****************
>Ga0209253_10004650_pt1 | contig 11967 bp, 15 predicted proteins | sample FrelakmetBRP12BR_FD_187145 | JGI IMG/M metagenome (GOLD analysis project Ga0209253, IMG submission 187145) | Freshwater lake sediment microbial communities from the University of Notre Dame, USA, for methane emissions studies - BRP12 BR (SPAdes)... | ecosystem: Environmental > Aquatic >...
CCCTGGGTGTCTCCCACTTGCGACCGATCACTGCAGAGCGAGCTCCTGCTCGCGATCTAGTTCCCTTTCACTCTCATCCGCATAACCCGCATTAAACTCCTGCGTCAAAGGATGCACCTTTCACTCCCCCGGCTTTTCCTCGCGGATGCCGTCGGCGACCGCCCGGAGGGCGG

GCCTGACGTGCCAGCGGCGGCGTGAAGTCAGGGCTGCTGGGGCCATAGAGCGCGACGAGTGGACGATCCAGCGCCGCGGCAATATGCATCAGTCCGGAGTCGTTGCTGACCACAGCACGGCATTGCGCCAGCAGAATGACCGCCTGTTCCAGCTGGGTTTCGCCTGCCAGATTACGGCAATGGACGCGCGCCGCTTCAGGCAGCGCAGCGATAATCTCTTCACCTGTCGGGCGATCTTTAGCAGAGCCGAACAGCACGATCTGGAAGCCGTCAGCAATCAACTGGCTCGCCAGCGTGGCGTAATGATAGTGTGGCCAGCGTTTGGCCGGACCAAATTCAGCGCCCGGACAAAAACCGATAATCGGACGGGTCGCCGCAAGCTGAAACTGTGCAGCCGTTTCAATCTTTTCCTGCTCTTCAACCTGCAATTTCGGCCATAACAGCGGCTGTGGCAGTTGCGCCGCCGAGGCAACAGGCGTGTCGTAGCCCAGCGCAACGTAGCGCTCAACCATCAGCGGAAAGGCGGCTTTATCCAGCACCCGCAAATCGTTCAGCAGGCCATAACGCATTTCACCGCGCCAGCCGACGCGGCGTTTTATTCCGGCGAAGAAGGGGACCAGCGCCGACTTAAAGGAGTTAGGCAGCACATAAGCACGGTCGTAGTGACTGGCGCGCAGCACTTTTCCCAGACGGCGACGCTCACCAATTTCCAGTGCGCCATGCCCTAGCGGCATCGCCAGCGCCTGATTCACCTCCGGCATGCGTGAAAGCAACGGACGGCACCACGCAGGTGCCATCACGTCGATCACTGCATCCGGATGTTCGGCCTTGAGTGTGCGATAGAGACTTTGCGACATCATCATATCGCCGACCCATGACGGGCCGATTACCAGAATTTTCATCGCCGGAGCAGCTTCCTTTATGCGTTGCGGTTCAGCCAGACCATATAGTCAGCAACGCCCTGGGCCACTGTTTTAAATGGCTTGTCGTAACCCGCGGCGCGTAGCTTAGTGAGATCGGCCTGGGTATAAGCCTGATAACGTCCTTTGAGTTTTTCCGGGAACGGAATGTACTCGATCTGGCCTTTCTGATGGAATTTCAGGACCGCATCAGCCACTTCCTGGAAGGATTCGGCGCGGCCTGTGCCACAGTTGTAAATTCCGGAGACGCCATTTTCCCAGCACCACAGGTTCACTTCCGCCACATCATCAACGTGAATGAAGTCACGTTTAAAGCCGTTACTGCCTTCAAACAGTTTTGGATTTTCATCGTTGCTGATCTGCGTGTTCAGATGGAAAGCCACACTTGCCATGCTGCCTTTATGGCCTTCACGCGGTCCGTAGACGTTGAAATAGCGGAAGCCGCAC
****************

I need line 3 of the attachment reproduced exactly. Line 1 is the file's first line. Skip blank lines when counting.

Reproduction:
GCCTGACGTGCCAGCGGCGGCGTGAAGTCAGGGCTGCTGGGGCCATAGAGCGCGACGAGTGGACGATCCAGCGCCGCGGCAATATGCATCAGTCCGGAGTCGTTGCTGACCACAGCACGGCATTGCGCCAGCAGAATGACCGCCTGTTCCAGCTGGGTTTCGCCTGCCAGATTACGGCAATGGACGCGCGCCGCTTCAGGCAGCGCAGCGATAATCTCTTCACCTGTCGGGCGATCTTTAGCAGAGCCGAACAGCACGATCTGGAAGCCGTCAGCAATCAACTGGCTCGCCAGCGTGGCGTAATGATAGTGTGGCCAGCGTTTGGCCGGACCAAATTCAGCGCCCGGACAAAAACCGATAATCGGACGGGTCGCCGCAAGCTGAAACTGTGCAGCCGTTTCAATCTTTTCCTGCTCTTCAACCTGCAATTTCGGCCATAACAGCGGCTGTGGCAGTTGCGCCGCCGAGGCAACAGGCGTGTCGTAGCCCAGCGCAACGTAGCGCTCAACCATCAGCGGAAAGGCGGCTTTATCCAGCACCCGCAAATCGTTCAGCAGGCCATAACGCATTTCACCGCGCCAGCCGACGCGGCGTTTTATTCCGGCGAAGAAGGGGACCAGCGCCGACTTAAAGGAGTTAGGCAGCACATAAGCACGGTCGTAGTGACTGGCGCGCAGCACTTTTCCCAGACGGCGACGCTCACCAATTTCCAGTGCGCCATGCCCTAGCGGCATCGCCAGCGCCTGATTCACCTCCGGCATGCGTGAAAGCAACGGACGGCACCACGCAGGTGCCATCACGTCGATCACTGCATCCGGATGTTCGGCCTTGAGTGTGCGATAGAGACTTTGCGACATCATCATATCGCCGACCCATGACGGGCCGATTACCAGAATTTTCATCGCCGGAGCAGCTTCCTTTATGCGTTGCGGTTCAGCCAGACCATATAGTCAGCAACGCCCTGGGCCACTGTTTTAAATGGCTTGTCGTAACCCGCGGCGCGTAGCTTAGTGAGATCGGCCTGGGTATAAGCCTGATAACGTCCTTTGAGTTTTTCCGGGAACGGAATGTACTCGATCTGGCCTTTCTGATGGAATTTCAGGACCGCATCAGCCACTTCCTGGAAGGATTCGGCGCGGCCTGTGCCACAGTTGTAAATTCCGGAGACGCCATTTTCCCAGCACCACAGGTTCACTTCCGCCACATCATCAACGTGAATGAAGTCACGTTTAAAGCCGTTACTGCCTTCAAACAGTTTTGGATTTTCATCGTTGCTGATCTGCGTGTTCAGATGGAAAGCCACACTTGCCATGCTGCCTTTATGGCCTTCACGCGGTCCGTAGACGTTGAAATAGCGGAAGCCGCAC